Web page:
Dr. Madsen is a radiation oncologist and the medical director of Seattle Cancer Care Alliance (SCCA) Peninsula.
All patients should be treated as VIPs with timely appointments, efficient care, tailored information and support, the best scientifically supported treatment options available and most importantly compassion.
Radiation oncology, stereotactic radiotherapy, palliative care, breast cancer, head and neck cancers, skin cancers, gynecological cancers
- Medical Director, SCCA Peninsula
- Assistant Clinical Professor of Radiation Oncology, University of Washington School of Medicine
- MD: Stanford University School of Medicine
- Residency: Radiation Oncology, Stanford University
Languages: English, Danish
- Attending Physician, Section of Radiation Oncology, Virginia Mason Medical Center — 1993-2008
- Attending Physician, Anchorage Radiation Oncology Center — 2008-2009
- Founder and Clinic Director, Peninsula Cancer Center — 2009-2019
I became interested in medicine as a high school student when I took biology and human biology from an enthusiastic and inspiring teacher. I pursued my interest in college and, naturally, headed into health care. I find the work to be meaningful and always challenging.
While an undergraduate at Stanford, I took a course entitled "The Biosocial Aspects of Cancer," an interdisciplinary course taught by a team of world-renowned cancer specialists and superb clinicians. I was hooked. Later in medical school, I rotated in the medical and radiation oncology departments and just felt it was my calling. The science and technology aspects of cancer are fascinating, while the delivery of care requires a truely multidisciplinary approach that is challenging and rewarding.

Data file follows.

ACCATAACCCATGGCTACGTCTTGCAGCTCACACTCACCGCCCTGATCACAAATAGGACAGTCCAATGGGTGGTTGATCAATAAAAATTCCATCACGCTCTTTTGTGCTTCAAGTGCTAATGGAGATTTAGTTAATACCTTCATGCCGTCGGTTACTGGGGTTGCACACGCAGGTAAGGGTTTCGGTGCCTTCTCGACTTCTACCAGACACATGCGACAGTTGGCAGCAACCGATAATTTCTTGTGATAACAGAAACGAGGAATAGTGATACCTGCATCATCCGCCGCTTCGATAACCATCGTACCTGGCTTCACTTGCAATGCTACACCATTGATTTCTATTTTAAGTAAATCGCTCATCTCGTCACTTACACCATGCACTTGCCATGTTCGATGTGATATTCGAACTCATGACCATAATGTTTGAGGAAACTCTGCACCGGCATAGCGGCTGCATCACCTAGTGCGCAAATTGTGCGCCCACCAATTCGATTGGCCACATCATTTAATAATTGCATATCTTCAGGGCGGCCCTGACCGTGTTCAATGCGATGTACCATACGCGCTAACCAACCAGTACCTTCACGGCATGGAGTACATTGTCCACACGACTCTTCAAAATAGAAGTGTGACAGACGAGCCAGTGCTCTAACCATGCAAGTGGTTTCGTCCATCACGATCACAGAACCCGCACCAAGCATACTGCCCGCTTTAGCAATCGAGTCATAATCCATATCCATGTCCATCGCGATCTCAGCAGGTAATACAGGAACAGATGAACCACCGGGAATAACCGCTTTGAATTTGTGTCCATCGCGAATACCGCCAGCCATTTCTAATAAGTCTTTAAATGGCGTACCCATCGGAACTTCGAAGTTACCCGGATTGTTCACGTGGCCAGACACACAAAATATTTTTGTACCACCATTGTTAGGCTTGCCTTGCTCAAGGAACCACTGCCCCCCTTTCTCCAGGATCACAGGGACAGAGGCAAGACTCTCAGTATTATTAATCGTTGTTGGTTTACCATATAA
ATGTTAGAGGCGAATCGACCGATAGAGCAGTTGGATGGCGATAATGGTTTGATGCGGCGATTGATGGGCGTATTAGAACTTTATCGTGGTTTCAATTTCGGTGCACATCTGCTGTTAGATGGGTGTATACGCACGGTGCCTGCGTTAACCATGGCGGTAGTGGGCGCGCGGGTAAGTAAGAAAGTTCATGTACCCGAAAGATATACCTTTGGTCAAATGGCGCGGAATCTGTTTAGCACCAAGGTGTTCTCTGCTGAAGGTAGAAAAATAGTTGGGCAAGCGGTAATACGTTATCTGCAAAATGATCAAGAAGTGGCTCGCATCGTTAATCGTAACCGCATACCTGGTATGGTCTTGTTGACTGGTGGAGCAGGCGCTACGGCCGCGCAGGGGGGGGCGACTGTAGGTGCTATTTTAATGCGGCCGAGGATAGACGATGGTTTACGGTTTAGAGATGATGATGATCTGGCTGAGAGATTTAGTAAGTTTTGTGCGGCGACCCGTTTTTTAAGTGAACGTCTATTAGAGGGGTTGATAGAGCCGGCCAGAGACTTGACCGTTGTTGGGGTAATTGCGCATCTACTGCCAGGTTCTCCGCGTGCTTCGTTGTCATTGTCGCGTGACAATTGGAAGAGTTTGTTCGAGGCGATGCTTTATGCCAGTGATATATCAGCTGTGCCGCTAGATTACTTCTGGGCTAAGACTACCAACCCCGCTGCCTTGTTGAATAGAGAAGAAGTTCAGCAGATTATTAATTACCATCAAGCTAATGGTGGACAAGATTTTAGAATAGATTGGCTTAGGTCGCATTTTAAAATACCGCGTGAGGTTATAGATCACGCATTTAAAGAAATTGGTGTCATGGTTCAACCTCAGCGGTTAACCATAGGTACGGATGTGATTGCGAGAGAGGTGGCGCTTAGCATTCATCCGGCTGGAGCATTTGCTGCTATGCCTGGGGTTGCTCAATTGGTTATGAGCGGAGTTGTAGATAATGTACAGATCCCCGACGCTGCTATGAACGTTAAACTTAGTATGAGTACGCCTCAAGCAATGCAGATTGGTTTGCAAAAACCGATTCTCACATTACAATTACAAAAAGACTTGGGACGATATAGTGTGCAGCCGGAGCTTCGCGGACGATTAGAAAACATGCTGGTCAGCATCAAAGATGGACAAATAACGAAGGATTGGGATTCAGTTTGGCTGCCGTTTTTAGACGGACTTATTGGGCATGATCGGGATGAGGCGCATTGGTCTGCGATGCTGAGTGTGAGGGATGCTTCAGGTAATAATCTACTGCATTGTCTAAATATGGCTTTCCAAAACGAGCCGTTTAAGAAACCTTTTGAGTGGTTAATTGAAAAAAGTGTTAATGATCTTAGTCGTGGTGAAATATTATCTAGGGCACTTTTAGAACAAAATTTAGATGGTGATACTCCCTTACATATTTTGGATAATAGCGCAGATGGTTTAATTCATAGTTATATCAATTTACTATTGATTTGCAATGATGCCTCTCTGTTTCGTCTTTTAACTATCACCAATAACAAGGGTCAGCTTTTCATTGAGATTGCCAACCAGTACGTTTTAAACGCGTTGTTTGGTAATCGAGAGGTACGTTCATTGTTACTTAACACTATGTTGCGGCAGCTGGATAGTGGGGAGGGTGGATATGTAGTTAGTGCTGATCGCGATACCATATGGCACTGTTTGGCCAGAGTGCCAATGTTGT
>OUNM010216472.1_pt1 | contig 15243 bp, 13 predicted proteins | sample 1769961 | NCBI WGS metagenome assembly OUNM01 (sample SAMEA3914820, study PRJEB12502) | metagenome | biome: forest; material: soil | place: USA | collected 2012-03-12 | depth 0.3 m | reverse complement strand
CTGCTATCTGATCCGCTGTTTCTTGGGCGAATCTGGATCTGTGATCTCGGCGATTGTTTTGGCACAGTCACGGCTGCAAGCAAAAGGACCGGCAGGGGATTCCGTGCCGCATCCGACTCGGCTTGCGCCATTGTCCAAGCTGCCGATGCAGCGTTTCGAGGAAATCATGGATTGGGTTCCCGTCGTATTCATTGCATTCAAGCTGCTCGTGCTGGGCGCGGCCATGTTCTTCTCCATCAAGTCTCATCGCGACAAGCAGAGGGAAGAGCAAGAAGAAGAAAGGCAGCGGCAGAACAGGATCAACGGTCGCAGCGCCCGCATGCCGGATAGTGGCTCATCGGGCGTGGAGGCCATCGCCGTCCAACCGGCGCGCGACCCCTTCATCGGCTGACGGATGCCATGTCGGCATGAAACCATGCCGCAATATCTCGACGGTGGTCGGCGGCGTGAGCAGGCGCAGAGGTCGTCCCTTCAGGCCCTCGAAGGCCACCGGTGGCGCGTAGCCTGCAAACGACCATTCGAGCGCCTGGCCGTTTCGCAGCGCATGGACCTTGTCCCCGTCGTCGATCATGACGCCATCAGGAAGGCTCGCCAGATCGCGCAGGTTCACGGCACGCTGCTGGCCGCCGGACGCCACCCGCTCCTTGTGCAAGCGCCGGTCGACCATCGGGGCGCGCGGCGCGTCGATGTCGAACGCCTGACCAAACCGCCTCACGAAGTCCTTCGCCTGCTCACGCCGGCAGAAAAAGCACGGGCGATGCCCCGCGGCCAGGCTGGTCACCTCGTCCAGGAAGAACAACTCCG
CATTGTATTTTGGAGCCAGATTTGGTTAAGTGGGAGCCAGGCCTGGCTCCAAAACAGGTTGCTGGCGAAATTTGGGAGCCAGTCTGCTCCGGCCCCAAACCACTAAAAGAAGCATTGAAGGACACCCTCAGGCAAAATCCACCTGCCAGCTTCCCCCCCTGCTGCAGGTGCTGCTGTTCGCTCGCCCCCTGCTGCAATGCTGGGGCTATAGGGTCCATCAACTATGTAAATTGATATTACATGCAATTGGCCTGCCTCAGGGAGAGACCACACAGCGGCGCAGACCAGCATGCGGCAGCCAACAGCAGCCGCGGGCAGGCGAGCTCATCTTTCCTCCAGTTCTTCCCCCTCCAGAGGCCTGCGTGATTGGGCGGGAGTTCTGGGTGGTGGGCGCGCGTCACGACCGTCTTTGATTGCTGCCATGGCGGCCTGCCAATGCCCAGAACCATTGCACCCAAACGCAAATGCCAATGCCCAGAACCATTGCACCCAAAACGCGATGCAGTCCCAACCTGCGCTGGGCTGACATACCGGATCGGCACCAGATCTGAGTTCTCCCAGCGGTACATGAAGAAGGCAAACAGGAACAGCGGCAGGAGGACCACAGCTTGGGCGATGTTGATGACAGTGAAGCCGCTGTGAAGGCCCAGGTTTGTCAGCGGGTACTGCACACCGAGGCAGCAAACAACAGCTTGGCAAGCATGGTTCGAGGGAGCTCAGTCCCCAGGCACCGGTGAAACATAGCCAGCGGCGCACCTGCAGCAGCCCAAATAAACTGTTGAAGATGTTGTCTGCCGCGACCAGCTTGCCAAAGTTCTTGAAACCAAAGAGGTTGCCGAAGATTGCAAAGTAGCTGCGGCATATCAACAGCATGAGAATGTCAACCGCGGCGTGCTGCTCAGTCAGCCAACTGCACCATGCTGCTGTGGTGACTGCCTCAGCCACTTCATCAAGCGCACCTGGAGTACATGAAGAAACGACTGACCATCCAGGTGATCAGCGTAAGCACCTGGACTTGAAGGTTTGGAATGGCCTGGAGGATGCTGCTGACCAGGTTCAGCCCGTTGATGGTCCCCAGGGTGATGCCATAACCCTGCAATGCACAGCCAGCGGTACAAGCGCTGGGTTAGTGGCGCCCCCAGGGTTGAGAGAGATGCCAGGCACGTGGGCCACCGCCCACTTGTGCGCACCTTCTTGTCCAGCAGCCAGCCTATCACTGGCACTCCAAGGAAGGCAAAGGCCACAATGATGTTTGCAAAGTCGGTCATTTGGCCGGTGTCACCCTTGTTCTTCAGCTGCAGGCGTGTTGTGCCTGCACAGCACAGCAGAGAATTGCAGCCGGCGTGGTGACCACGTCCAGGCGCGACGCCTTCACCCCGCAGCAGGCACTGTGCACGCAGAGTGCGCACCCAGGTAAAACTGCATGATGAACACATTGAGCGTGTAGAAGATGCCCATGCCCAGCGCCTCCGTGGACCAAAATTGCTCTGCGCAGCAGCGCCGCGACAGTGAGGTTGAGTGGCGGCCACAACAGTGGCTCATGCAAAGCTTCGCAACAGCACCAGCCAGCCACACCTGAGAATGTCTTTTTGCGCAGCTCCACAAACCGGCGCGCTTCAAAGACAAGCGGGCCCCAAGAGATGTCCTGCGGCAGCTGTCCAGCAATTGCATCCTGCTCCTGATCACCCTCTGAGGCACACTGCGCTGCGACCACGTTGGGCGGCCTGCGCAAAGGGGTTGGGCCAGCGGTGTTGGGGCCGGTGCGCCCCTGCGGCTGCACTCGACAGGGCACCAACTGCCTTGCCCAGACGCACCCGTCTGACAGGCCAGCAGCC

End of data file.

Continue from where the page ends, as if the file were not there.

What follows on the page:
I am currently providing care in a community setting where I am able to give my patients access to large national clinical trials. In the past, I was the principal investigator on the groundbreaking early trial of stereotactic radiotherapy for prostate cancer. Stereotactic radiotherapy for prostate cancer has since become a widely accepted treatment option, allowing me to experience the satisfaction of my early research bearing fruit.
In my lifetime, I think cancer will become less prevalent, due to successful vaccines and other preventative technologies. Diagnostic work ups will become more accurate as a result of the improved imaging techniques and genetic profiling already starting to emerge. Finally, treatments will be more targeted and less toxic. I also think that patients and society will become more concerned about of quality-of-life issues and the financial cost of cancer care.
Outside of caring for patients, I enjoy outdoor adventures as well as gardening, cooking and reading good books.